Jeffersonian Visit III

The day after I visited Jefferson, I actually headed back. This time with Teresa. I wanted to go up in the Mahanay Memorial Carillon Tower. I thought I had been up in the belltower before, but after I got up there it didn’t ring any bells (see what I did there) so I’m pretty sure this was a first for me.

Here are some pictures:


Greene County - Jefferson

Greene County - Jefferson

Greene County - Jefferson

Greene County - Jefferson

Greene County - Jefferson

Greene County - Jefferson

Greene County - Jefferson

Greene County - Jefferson

Greene County - Jefferson

Greene County - Jefferson

Greene County - Jefferson

Greene County - Jefferson

Greene County - Jefferson

Greene County - Jefferson

Greene County - Jefferson

Greene County - Jefferson

Greene County - Jefferson

Greene County - Jefferson

Greene County - Jefferson

Greene County - Jefferson

Greene County - Jefferson

Greene County - Jefferson

Greene County - Jefferson

Greene County - Jefferson

Greene County - Jefferson

Greene County - Jefferson

Greene County - Jefferson

Greene County - Jefferson

Greene County - Jefferson

Greene County - Jefferson

Greene County - Jefferson

Greene County - Jefferson

Greene County - Jefferson

Greene County - Jefferson

A couple of facts about the Mahanay Memorial Carillon Tower.

The Mahanay Memorial Carillon Tower, located on the southwest corner of the courtyard, was given to the people of Jefferson and Greene County in accordance with the wills of Mr. and Mrs. Floyd Mahanay. The tower is 168 ft. 2 inches high, and it is illuminated by 6 floodlights.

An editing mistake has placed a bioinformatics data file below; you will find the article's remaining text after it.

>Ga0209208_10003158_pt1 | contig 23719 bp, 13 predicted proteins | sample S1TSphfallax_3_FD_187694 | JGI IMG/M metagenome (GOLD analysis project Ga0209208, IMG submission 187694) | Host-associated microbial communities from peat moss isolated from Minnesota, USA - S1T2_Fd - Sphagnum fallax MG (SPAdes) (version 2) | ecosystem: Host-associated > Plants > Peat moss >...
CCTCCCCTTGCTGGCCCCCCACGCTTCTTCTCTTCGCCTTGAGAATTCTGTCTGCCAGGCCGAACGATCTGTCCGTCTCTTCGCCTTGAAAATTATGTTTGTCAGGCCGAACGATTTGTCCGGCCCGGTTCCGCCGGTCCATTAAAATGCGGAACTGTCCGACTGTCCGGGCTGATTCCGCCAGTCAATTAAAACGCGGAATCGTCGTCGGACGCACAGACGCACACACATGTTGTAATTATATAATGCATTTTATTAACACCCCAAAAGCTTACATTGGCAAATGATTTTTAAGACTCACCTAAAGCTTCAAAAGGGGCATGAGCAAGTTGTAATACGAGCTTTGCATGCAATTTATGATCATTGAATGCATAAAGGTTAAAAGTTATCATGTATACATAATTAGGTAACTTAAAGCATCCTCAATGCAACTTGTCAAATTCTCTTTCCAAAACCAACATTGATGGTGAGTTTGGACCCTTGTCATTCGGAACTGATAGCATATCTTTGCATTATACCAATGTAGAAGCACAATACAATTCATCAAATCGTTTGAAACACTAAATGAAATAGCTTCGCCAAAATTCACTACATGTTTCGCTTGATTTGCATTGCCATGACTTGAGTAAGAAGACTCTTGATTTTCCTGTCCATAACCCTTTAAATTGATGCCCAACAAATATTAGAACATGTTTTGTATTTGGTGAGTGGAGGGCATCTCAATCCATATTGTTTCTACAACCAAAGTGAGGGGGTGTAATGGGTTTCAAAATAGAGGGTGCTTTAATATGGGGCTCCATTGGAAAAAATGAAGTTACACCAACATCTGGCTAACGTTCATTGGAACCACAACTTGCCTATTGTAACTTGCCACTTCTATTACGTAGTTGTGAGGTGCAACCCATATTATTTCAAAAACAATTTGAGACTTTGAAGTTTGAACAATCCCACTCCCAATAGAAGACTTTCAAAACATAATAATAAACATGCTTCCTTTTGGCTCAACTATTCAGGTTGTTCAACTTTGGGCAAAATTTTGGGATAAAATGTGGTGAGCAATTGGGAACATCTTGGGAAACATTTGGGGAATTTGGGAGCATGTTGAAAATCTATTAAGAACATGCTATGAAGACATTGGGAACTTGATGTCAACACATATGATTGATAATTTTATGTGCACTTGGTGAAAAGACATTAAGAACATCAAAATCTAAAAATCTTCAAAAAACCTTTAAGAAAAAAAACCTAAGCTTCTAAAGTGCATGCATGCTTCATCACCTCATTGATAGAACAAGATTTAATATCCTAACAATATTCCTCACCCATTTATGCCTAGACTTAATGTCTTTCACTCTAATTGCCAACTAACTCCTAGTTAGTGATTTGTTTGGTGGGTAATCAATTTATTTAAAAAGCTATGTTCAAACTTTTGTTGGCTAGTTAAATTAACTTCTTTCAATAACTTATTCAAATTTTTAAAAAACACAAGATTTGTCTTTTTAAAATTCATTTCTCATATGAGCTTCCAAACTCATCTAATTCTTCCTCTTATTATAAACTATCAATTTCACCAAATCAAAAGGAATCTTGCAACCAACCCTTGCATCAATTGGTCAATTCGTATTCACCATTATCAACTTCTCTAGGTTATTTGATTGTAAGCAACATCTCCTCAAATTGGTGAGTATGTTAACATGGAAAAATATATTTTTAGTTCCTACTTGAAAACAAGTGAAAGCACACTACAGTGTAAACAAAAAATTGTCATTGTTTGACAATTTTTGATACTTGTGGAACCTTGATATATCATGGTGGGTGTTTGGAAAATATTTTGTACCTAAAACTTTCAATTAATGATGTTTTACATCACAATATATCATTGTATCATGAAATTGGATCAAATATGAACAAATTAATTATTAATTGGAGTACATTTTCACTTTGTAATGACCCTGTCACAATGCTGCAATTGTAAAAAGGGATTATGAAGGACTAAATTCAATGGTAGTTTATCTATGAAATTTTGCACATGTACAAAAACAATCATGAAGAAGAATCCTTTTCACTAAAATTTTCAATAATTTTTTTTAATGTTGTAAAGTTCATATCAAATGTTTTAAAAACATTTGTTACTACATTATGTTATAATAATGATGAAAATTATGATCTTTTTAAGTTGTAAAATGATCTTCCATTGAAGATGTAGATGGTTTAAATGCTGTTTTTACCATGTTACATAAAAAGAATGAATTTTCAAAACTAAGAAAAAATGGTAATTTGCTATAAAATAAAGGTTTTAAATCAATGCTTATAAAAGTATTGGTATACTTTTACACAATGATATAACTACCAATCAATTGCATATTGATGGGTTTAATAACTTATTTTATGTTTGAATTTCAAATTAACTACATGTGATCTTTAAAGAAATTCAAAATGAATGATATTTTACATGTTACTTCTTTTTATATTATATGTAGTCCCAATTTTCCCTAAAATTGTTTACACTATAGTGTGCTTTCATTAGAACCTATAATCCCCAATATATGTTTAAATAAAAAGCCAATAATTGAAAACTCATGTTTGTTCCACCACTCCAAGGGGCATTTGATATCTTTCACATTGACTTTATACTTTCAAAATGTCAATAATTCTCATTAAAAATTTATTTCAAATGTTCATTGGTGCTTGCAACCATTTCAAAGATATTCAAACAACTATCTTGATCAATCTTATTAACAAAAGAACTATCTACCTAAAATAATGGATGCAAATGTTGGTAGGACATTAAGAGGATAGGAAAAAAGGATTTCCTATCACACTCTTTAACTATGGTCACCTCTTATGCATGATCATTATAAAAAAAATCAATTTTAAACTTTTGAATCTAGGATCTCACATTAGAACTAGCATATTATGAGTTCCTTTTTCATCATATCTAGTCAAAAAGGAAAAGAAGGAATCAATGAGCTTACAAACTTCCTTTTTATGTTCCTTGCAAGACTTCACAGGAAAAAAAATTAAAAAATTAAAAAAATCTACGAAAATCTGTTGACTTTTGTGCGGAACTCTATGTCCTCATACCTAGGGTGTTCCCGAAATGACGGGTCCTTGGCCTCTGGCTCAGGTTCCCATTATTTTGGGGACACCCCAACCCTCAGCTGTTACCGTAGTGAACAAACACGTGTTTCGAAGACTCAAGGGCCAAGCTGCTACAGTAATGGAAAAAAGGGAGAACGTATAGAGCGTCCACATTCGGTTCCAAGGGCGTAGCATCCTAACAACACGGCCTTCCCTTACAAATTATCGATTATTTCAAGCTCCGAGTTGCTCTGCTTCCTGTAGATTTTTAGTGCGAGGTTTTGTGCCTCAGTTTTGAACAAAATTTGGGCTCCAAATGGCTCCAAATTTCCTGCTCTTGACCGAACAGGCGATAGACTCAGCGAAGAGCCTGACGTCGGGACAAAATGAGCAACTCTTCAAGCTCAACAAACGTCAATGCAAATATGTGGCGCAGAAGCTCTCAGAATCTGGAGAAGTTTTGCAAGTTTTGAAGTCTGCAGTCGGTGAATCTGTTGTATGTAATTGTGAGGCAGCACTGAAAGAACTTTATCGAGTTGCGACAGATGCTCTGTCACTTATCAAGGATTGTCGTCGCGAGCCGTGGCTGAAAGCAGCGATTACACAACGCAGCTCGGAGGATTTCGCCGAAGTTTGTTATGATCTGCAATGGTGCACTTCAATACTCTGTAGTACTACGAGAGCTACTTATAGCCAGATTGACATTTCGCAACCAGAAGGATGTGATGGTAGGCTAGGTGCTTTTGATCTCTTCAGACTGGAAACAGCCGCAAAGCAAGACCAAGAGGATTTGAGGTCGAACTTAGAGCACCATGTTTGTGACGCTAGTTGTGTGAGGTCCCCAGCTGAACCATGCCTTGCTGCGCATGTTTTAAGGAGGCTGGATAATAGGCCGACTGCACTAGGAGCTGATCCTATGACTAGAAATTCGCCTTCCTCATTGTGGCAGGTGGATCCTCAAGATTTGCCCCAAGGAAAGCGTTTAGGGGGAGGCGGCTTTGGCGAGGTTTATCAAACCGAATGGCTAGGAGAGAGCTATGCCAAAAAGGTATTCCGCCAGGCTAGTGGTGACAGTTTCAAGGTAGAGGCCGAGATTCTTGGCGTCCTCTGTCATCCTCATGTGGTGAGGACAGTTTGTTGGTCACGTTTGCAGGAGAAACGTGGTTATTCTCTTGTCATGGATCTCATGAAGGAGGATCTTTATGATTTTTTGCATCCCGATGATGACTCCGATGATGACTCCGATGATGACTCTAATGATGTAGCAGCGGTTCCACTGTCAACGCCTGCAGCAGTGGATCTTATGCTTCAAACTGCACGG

The glass enclosed observation deck at 120 ft. is accessed by an elevator and is fully handicap accessible. At the 2017 Bell Tower Festival, it was named the Paul Nally Observation Deck.

Beginning in 1966, fourteen bells, cast at the world famous Petit & Fritsen bell foundry in Holland in 1966, chimed on the hour, quarter, and half-hour. The electronic carillon bells were played from a manual keyboard. Because of the limited amount of music that could be played with only 14 bells, recorded concerts played two songs after each hour for many years.

The total cost of the tower and the fourteen bells dedicated on Sunday, October 16, 1966 was approximately $350,000.

I have another collection of pictures from this trip left to share.

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